A 1965 Mustang With Autonomous Tech is Set to Run the Goodwood Hill Climb

The car will virtually drive itself during the Goodwood Festival of Speed on July 12.

Goodwood

Goodwood has announced a brand new novelty to be shown off for its Festival of Speed: a 1965 Ford Mustang that has been modified to run the course all on its own. The car was created as part of a partnership between industrial conglomerate Siemens and England's Cranfield University and is ready to drive Goodwood's 1.2-mile track on July 12. This is actually one of two vehicles with autonomous tech making their debut at the festival, the other being a Roborace driverless car.

Apart from its sponsorship decals and a set of racing stripes that appear to be composed of binary code, the race car appears to be just a standard first-generation Mustang, but underneath the surface are a suite of sensors, servos, and a GPS tracker that the original car definitely didn't have. It carries the factory 289 cubic inch V-8 and three-speed automatic gearbox, so a record-setting time is unlikely. One of the main goals of this build was to add modifications that didn't take anything away from the stock car, so a simple flip of a switch will allow the Mustang to be driven manually like any other classic.

For the Mustang's hill climb run, Cranfield engineering professor James Brighton will be in the driver's seat. His job is to watch the car do its thing, and be ready to quickly take the controls in case the system gets choked up. Depending on track conditions, the Mustang will be taking the curves "in excess of 40 mph." Once again, not a record-setter.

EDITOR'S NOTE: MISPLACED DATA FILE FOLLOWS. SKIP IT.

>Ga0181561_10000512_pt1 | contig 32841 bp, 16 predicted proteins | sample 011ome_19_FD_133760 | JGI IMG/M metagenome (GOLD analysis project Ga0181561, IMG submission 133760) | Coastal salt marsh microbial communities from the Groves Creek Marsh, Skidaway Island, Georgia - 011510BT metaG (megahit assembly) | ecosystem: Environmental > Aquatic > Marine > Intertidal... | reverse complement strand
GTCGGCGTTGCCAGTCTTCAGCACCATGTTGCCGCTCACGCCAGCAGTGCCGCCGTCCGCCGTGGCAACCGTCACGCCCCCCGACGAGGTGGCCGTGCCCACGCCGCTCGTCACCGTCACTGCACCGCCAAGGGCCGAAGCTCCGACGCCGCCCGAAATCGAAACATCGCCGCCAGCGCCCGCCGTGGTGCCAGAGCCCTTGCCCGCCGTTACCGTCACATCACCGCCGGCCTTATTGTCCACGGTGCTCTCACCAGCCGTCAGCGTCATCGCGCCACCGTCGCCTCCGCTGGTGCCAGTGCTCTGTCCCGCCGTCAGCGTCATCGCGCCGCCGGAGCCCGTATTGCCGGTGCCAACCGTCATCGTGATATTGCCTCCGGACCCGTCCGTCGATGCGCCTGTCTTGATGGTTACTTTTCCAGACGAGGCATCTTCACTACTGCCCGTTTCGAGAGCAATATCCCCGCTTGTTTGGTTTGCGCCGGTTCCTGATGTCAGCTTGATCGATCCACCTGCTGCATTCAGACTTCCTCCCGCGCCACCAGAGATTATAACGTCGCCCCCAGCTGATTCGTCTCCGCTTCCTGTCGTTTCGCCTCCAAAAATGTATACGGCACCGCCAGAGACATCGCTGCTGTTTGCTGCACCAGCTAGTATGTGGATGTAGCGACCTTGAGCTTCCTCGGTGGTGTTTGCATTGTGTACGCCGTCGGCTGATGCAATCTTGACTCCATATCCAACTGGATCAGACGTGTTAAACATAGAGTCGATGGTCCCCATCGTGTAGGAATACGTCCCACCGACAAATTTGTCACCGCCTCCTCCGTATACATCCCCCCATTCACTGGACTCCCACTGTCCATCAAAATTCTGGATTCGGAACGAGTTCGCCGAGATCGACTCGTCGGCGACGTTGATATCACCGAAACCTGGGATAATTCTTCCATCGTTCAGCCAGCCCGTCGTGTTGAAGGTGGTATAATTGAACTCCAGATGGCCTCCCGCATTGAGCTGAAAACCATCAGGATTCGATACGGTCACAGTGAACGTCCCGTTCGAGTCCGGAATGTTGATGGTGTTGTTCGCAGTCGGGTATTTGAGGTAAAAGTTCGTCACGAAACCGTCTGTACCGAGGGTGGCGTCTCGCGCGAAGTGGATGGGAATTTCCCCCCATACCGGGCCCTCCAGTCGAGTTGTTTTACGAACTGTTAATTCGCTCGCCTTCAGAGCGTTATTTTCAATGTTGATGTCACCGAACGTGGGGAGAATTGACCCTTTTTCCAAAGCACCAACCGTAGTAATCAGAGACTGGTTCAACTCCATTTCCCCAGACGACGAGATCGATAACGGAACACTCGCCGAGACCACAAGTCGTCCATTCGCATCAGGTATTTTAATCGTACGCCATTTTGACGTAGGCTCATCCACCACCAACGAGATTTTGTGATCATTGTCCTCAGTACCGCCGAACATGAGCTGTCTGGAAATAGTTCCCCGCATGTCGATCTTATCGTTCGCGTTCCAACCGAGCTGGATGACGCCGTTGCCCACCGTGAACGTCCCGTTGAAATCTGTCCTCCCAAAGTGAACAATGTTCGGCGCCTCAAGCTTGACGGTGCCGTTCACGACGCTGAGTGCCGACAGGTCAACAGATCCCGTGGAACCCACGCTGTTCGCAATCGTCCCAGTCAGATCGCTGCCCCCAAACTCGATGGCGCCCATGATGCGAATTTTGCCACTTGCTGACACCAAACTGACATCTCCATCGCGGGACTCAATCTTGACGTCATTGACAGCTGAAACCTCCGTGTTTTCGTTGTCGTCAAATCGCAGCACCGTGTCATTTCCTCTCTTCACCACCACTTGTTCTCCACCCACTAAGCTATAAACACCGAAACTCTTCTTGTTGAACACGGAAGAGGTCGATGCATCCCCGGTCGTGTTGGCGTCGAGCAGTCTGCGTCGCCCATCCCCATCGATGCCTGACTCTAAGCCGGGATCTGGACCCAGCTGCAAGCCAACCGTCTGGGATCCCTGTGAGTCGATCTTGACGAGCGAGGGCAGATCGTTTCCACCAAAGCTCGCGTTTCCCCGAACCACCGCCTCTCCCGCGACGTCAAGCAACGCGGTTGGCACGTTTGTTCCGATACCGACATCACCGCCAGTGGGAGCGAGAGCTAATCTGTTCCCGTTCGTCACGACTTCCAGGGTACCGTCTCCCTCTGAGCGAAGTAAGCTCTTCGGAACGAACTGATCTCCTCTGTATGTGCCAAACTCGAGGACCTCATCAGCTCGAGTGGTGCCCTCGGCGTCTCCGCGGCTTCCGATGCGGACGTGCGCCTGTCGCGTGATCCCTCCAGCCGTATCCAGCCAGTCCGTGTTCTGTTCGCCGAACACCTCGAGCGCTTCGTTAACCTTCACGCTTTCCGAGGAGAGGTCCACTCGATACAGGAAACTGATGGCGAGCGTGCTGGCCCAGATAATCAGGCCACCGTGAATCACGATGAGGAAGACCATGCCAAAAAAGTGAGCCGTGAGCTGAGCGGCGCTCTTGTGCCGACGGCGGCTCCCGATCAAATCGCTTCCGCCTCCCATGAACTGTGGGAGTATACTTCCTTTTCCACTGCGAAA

Siemens' head of marketing Lee Dryden was enthused with the car, telling Goodwood, "It’s the first time we have done anything like this and yes, of course, it is fun to do it for the Festival of Speed, but it also makes you think what cars might be like in the future. Siemens is preparing for an increasingly autonomous future and this is part of that... I just love the way the ’65 coupe looks, and the way the V-8 roars. If you are going to  choose an iconic American car from the ‘60s, it’s the first thing that springs to mind.”

Note that this car has been specifically programmed to run the Goodwood hill climb with no traffic, a much easier task than navigating busy public roads. While it'll be a fun exhibition for festival attendees, the Mustang's performance on Thursday won't necessarily reflect the semi-autonomous tech currently being developed by companies like GM and Waymo.

Update: The Siemens Mustang has made its run, and footage shows the car sticking to its equine roots by trying to eat the bales of hay that line the Goodwood track. It's clear from this performance that the autonomous Mustang still needs some time to get dialed in. The car takes its dive around the 27:30 mark in this video.